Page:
A landlord has been found guilty and fined more than £1,600 for assaulting a council officer by pushing him down some stairs at a property he was inspecting, and obstructing the inspection from being carried out.
Jun 12, 2019

High Court ruling will allow care home workers to press on with equal pay claims, law firm says

A High Court ruling concerning employees of a residential care firm will allow their equal pay claims to move forward, law firm Leigh Day has said.
May 30, 2019

Recruit to join police as claim of discrimination for being white, heterosexual male settles

Cheshire Police have reached a settlement with a would-be trainee who won a tribunal claim that he had suffered discrimination as a heterosexual white man.


December 13, 2019

S.103A and concealed reasons

The Supreme Court has confirmed that a Tribunal may find that the reason for the dismissal is something other than that given to the employee by the decision-maker – even where that reason is genuinely held by the decision maker. Gareth Price reports.
November 22, 2019

Reasonable adjustments and s.15 claims

Gareth Price discusses reasonable adjustments and s.15 claims in light of Northumberland NHS v. Ward.
November 08, 2019

Managing employee health and well-being

Hayley Titchner outlines the main legal claims that employees suffering from work-related stress could pursue.
November 01, 2019

Whistleblowing: reasonable belief in public interest?

Alastair Currie looks at the question of when it could be said that an employee’s belief that a disclosure is in the public interest is reasonable within the meaning of whistleblowing legislation.
October 25, 2019

Transgenderism and chosen pronouns

A Christian doctor was recently dismissed for refusing to address transgender patients by their chosen pronoun. Nadjia Zychowicz reports on the Employment Tribunal’s subsequent ruling.
October 25, 2019

Disciplinary panels and investigation reports

An Employment Appeal Tribunal has ruled that an investigator’s report should not subvert the role of a disciplinary panel. Charles Pigott considers the judgment.
October 04, 2019

Workplace shoulder massages and harassment

Did a workplace shoulder massage amount to sex-related harassment? Charles Pigott reports on a recent Employment Appeal Tribunal ruling.
September 13, 2019

Pensions and ill-health early retirement

A council’s inactivity was recently found by the Pensions Ombudsman to be “tantamount to maladministration”. Alice Kinder looks at the implications.
August 30, 2019

Facebook postings and vicarious liability of employers

Charles Pigott examines an Employment Appeal Tribunal ruling that racially offensive Facebook posting was not done in the course of employment.
August 23, 2019

Whistleblowing – expanding protection to anticipated protected disclosures

A claimant recently successfully argued at first instance that it is unlawful to subject an individual to a detriment on the grounds that the employer perceived them to be considering making a protected disclosure. Jennifer Danvers considers the judgment and potential ramifications.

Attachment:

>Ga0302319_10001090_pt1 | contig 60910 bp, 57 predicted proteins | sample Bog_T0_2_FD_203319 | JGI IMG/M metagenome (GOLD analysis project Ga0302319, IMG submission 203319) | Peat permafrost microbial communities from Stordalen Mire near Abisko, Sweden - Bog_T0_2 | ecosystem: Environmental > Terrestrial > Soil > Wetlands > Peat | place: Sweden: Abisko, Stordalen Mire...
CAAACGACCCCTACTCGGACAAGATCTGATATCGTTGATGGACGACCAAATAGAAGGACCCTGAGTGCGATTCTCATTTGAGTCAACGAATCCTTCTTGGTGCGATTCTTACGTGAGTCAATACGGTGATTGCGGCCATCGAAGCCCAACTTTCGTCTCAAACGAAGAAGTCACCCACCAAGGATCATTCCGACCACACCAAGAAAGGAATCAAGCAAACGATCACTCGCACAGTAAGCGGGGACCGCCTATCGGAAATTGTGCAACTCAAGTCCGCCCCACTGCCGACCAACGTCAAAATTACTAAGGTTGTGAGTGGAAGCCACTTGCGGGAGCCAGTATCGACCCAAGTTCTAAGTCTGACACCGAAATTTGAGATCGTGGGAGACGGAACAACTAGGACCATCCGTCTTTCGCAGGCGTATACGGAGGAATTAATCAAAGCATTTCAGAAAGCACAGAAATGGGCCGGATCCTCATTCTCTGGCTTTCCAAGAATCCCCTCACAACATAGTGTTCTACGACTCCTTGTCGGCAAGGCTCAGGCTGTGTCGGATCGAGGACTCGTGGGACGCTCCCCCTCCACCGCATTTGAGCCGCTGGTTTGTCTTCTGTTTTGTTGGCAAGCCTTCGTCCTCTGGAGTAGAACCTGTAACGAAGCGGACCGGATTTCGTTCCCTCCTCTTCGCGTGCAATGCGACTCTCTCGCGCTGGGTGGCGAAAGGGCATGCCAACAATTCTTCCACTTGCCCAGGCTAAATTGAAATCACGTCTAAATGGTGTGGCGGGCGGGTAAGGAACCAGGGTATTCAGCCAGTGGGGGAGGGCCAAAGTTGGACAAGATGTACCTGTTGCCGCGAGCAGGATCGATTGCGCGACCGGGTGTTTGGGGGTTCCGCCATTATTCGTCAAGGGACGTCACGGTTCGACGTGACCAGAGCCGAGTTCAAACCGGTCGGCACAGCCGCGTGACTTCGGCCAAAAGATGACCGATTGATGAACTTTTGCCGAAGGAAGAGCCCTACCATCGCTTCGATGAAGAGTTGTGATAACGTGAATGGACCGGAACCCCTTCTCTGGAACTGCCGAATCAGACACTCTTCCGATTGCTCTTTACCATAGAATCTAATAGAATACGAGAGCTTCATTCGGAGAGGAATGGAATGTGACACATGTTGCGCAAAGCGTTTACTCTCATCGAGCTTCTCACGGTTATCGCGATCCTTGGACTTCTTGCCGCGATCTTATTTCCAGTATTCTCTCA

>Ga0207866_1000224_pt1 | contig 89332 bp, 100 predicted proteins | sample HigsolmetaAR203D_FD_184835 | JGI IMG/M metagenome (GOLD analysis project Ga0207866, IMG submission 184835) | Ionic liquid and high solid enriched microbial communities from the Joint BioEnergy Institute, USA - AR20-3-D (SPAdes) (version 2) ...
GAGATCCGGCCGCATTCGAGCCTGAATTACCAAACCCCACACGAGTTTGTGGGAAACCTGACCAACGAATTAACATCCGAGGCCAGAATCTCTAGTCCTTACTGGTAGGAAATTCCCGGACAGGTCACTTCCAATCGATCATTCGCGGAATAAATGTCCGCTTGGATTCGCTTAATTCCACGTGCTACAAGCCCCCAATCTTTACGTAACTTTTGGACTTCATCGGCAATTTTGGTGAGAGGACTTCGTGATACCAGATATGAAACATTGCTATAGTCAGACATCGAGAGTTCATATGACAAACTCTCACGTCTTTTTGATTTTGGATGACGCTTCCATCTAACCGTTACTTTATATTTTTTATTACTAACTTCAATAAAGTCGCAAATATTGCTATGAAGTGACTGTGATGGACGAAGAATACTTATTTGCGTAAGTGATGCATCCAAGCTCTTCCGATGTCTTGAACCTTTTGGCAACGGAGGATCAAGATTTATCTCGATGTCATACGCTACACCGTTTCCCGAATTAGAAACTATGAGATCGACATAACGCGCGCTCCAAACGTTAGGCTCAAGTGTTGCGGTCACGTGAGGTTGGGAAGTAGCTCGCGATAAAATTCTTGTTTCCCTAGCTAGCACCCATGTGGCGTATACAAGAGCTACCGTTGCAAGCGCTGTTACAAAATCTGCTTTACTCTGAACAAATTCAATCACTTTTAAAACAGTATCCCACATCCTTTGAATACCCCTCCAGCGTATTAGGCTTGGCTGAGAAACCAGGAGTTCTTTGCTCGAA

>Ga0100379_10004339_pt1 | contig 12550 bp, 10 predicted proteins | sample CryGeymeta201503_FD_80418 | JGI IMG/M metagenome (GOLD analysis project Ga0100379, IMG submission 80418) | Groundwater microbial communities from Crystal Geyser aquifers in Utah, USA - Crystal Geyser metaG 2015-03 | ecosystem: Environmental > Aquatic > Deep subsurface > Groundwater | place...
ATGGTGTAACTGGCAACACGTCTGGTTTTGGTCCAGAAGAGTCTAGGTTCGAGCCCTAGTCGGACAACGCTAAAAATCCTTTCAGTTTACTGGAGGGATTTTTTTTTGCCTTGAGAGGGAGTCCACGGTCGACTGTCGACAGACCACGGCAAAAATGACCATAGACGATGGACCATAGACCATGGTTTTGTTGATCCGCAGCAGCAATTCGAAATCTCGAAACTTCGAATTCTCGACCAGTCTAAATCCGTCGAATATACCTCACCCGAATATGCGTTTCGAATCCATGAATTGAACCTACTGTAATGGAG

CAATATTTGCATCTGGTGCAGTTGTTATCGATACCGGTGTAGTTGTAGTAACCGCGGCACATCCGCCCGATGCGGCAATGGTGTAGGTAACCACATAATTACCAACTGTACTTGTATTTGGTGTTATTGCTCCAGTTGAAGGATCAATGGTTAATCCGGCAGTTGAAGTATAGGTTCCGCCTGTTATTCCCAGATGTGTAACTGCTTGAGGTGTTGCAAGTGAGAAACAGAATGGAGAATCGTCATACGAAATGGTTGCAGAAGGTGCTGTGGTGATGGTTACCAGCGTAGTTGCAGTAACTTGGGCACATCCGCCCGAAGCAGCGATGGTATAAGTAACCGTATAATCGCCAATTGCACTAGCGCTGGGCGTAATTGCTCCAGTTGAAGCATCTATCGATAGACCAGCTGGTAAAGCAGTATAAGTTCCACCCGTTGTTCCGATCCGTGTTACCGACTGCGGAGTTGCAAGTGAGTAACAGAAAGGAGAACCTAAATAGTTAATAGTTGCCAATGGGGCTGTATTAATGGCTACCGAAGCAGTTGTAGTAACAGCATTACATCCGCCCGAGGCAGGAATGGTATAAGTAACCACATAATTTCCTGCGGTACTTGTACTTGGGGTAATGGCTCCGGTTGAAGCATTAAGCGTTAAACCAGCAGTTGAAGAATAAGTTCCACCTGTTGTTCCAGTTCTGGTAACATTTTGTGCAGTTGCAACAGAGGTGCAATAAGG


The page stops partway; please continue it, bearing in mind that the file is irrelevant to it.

August 16, 2019

Distinctly Average: statistics, rate of pay and shifting burden of proof in equal pay claims

The Court of Appeal has recently held that when determining particular disadvantage in non-binary situations, Tribunals should look at male and female average pay, not the distribution of male and female pay within a band. Daphne Romney QC, an equal pay specialist, explains Underhill LJ’s judgment.
July 26, 2019

Covert recordings by employees

A common question that is often asked by employers is what can they do if their employee has covertly recorded a meeting. James Barron explains the options.
July 19, 2019

Regular voluntary overtime and holiday pay

The Court of Appeal has confirmed that voluntary overtime should be included in the first four weeks holiday pay so long as such payments are sufficiently regular and settled enough to amount to "normal" pay, write Joanne Bell and Nick Chronias.
July 05, 2019

Unfair dismissal and re-engagement

A Court of Appeal ruling means a re-engagement order does not give an unfairly dismissed employee an actual right to be re-engaged, writes Clive Sheldon QC.
June 21, 2019

Service models: the hazards of TUPE law

At a time when public sector employers are closely examining whether they have the right service models, Philip Woolham looks at the challenges of managing TUPE law.
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June 07, 2019

Data protection and wider complaints or disputes

Andrew Gallie looks at how issues may arise in practice when data protection is used as part of a wider complaint, and suggests some pointers on how to respond.
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May 31, 2019

No discrimination in shared parental leave appeals

The Court of Appeal ruled this week in the eagerly awaited appeals by men on shared parental leave who were paid less than women on maternity leave. Andrew Burns QC considers the lessons from the ruling.
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May 28, 2019

Housing association board members: payment, taxation and employment rights

It is frequently asked whether board members of housing associations should be paid, what to pay them, and how to pay them. Imogen Reseigh explores some of these issues and also discusses taxation and employment status.
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May 24, 2019

Conversations about religion with patients

The Court of Appeal has rejected a nurse’s appeal against dismissal for improper conversations about religion with patients. Alessandra Gettins, Emma Rowley and Bridget Prosser explain why.
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May 17, 2019

Love is (not) in the air: handling employees who refuse to work together

What happens when a romantic relationship in the workplace turns sour? If the two employees refuse to work together how should this be managed? Chris Bailey-Gibbs and Sophie Smith examine employers' options.